summer is different. runs very near mid point and under idling or hard load and high outside temp conditions, rises above mid maybe 1/8" and then the fan cycles and brings the gauge back to mid or just under before it shuts off.

after the rebuild i finally chose a 2 row radiator core vs the original one row .... so i've expected some differences.

Metro Mighty Mouse
12-13-2009, 09:05 PM
A note on blown head gasket symptoms. From personal experience it is possible to have no evidence of coolant in the oil. I had a bad gasket for a few months before I was finally able to diagnose it. The main symptom was mysterious coolant loss, kept having to refill the radiator over and over and couldn't find where it was going. No spots on the ground, no real evidence of where it was going. I then started to notice a gray clay like material caked in the overflow. With the car sitting at idle or revving with no load no coolant could be seen exiting the vehicle. Finally, going up a hill under heavy load, major power loss and cloud of smoke behind me. After slowing and playing with the throttle it cleared up and I continued to work. At this point I figured it was probably the head gasket and I started looking for other proof. During this time, no smoking, plenty of power, just missing coolant and gray stuff in the overflow. After a few weeks there was a repeat of the smoking power loss on the hill and I started really digging for proof it was the head gasket. Looking in the overflow, it had finally started bubbling into the overflow at idle and when not under load so I could see that engine compression was pressurizing the coolant system. With the hood off I could see coolant spraying from the overflow at speed. So there are a couple of things to look for to determine if it is a head gasket.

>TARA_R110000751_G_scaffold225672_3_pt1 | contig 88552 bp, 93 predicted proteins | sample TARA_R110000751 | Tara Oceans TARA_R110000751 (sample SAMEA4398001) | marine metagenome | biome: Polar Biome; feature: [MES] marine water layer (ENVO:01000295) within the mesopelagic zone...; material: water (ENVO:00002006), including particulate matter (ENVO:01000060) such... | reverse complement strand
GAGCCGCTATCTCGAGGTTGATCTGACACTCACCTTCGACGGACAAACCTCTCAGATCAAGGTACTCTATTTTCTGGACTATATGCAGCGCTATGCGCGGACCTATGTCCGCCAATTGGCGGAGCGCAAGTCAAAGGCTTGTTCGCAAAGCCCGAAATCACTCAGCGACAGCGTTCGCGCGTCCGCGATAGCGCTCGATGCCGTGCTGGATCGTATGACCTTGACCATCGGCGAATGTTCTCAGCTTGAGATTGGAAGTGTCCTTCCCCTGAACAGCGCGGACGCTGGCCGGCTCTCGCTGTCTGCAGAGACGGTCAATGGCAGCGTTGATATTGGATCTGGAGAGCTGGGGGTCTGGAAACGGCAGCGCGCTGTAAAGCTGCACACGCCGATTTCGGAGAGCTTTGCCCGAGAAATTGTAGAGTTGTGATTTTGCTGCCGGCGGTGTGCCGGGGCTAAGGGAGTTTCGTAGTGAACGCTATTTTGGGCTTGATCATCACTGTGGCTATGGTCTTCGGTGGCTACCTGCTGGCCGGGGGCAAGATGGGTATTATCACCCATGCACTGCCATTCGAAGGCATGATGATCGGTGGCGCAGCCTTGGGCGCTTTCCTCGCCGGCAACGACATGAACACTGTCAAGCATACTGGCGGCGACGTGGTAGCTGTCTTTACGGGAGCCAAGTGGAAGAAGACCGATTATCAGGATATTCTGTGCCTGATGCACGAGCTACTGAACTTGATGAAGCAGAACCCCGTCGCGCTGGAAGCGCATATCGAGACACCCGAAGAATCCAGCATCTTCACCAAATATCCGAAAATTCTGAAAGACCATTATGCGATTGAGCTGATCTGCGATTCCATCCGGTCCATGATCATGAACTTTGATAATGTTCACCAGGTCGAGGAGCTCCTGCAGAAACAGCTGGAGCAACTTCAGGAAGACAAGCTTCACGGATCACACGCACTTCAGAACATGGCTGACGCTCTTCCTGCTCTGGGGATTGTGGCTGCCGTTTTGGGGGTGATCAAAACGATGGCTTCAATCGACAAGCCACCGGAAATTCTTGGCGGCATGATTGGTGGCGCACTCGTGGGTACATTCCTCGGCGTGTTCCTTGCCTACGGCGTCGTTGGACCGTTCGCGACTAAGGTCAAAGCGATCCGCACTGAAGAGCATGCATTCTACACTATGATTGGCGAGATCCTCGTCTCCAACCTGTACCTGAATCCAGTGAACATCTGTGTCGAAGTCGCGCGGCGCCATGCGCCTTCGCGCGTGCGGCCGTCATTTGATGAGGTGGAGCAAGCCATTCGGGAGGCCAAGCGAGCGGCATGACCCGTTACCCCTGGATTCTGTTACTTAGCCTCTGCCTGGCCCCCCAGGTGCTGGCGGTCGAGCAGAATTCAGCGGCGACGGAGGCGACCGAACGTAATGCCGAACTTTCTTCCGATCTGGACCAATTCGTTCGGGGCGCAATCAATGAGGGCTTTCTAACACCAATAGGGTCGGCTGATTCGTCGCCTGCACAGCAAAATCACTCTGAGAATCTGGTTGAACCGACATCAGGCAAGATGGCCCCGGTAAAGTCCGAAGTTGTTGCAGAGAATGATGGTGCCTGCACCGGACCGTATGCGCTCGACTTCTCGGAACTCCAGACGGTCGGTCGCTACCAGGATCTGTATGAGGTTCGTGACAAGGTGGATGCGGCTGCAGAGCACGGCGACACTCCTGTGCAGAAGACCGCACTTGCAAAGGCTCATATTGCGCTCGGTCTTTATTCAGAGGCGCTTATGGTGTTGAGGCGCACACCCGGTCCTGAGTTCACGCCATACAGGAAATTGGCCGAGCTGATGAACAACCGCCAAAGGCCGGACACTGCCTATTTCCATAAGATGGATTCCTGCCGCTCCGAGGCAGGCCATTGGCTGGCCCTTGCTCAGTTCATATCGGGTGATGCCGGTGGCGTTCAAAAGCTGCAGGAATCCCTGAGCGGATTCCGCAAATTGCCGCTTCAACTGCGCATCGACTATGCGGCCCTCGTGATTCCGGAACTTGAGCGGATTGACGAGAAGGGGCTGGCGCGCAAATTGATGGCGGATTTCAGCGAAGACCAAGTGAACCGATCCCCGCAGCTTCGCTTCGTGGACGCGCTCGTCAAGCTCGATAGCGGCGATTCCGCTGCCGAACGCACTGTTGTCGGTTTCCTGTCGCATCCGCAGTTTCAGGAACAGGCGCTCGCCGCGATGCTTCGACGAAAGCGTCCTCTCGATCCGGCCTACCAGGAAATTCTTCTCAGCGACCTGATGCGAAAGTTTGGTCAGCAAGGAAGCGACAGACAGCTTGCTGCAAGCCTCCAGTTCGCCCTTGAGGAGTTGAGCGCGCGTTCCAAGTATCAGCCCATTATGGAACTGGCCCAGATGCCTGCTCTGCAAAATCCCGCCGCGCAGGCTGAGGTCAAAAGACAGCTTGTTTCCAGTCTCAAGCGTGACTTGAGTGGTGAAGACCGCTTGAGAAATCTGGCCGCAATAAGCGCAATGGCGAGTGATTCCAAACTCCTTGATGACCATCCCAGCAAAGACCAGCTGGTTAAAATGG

12-13-2009, 11:10 PM
It sounds like you have a small leak. Here's a few things I would check.
Smell your exhaust. Although its usually a significant head gasket leak, it can make your exhaust smell a little sweet and you can see a little steam vapor even after the engine and exhaust has warmed up.
Check your coring plugs. they can weep just enough so that you won't see a drip. The coolant can dry as soon as it exits the engine.
Don't assume that water pump is not leaking just because its new.
Check you hose connections especially at the heater core. That's an area that may be hard to see. Coolant may weep and dry before it has a chance to drip or it can run down on the inside of the fire wall. Check you carpet.
Then you may want to pull your plugs. If you have a leaking head gasket it will usually steam clean one or two of your plugs.
I would definitely change you tstat. Although the temp gauge can act that way if you are low on coolant, you said you just filled it and it still does, so that means tstat.
Just my opinion but I've never been a big fan of the cooling system bubble theory. Yes I know there could be a small bubble here or there when first filling a system, but not big ones and after a few warm ups and cool downs they work their way out. I find it very hard to believe that engineers would have designed an obvious flaw like that, and even harder to believe that they jacked up each car at the factory just to fill the cooling system.
Hope this helps.
P.S.Run the engine before you work on it to keep your hands warm.

12-15-2009, 05:22 PM
I have my own problem, but I dont want to hijack this thread. I do want to throw in my 2 cents about this thread.

I have a 94 metro TBI (VIN 6), and I count 5 temp sensors.